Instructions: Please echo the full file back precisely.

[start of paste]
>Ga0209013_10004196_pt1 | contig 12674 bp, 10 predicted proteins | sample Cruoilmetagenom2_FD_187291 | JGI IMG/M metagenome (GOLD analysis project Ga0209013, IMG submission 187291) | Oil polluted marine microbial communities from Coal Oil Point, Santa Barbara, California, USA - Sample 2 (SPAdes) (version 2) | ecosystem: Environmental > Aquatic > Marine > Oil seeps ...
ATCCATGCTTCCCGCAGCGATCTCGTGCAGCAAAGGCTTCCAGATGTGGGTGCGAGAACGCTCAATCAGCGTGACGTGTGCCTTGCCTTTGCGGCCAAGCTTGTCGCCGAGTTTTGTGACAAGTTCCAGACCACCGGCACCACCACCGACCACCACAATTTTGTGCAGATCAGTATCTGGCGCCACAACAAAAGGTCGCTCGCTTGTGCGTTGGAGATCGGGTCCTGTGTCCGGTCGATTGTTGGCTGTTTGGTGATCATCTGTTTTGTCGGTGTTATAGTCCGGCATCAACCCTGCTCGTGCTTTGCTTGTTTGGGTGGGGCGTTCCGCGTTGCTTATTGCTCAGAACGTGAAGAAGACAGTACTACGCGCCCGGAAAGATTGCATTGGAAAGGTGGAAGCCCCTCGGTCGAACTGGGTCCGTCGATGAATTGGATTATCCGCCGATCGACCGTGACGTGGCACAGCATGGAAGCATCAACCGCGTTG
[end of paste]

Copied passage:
>Ga0209013_10004196_pt1 | contig 12674 bp, 10 predicted proteins | sample Cruoilmetagenom2_FD_187291 | JGI IMG/M metagenome (GOLD analysis project Ga0209013, IMG submission 187291) | Oil polluted marine microbial communities from Coal Oil Point, Santa Barbara, California, USA - Sample 2 (SPAdes) (version 2) | ecosystem: Environmental > Aquatic > Marine > Oil seeps ...
ATCCATGCTTCCCGCAGCGATCTCGTGCAGCAAAGGCTTCCAGATGTGGGTGCGAGAACGCTCAATCAGCGTGACGTGTGCCTTGCCTTTGCGGCCAAGCTTGTCGCCGAGTTTTGTGACAAGTTCCAGACCACCGGCACCACCACCGACCACCACAATTTTGTGCAGATCAGTATCTGGCGCCACAACAAAAGGTCGCTCGCTTGTGCGTTGGAGATCGGGTCCTGTGTCCGGTCGATTGTTGGCTGTTTGGTGATCATCTGTTTTGTCGGTGTTATAGTCCGGCATCAACCCTGCTCGTGCTTTGCTTGTTTGGGTGGGGCGTTCCGCGTTGCTTATTGCTCAGAACGTGAAGAAGACAGTACTACGCGCCCGGAAAGATTGCATTGGAAAGGTGGAAGCCCCTCGGTCGAACTGGGTCCGTCGATGAATTGGATTATCCGCCGATCGACCGTGACGTGGCACAGCATGGAAGCATCAACCGCGTTG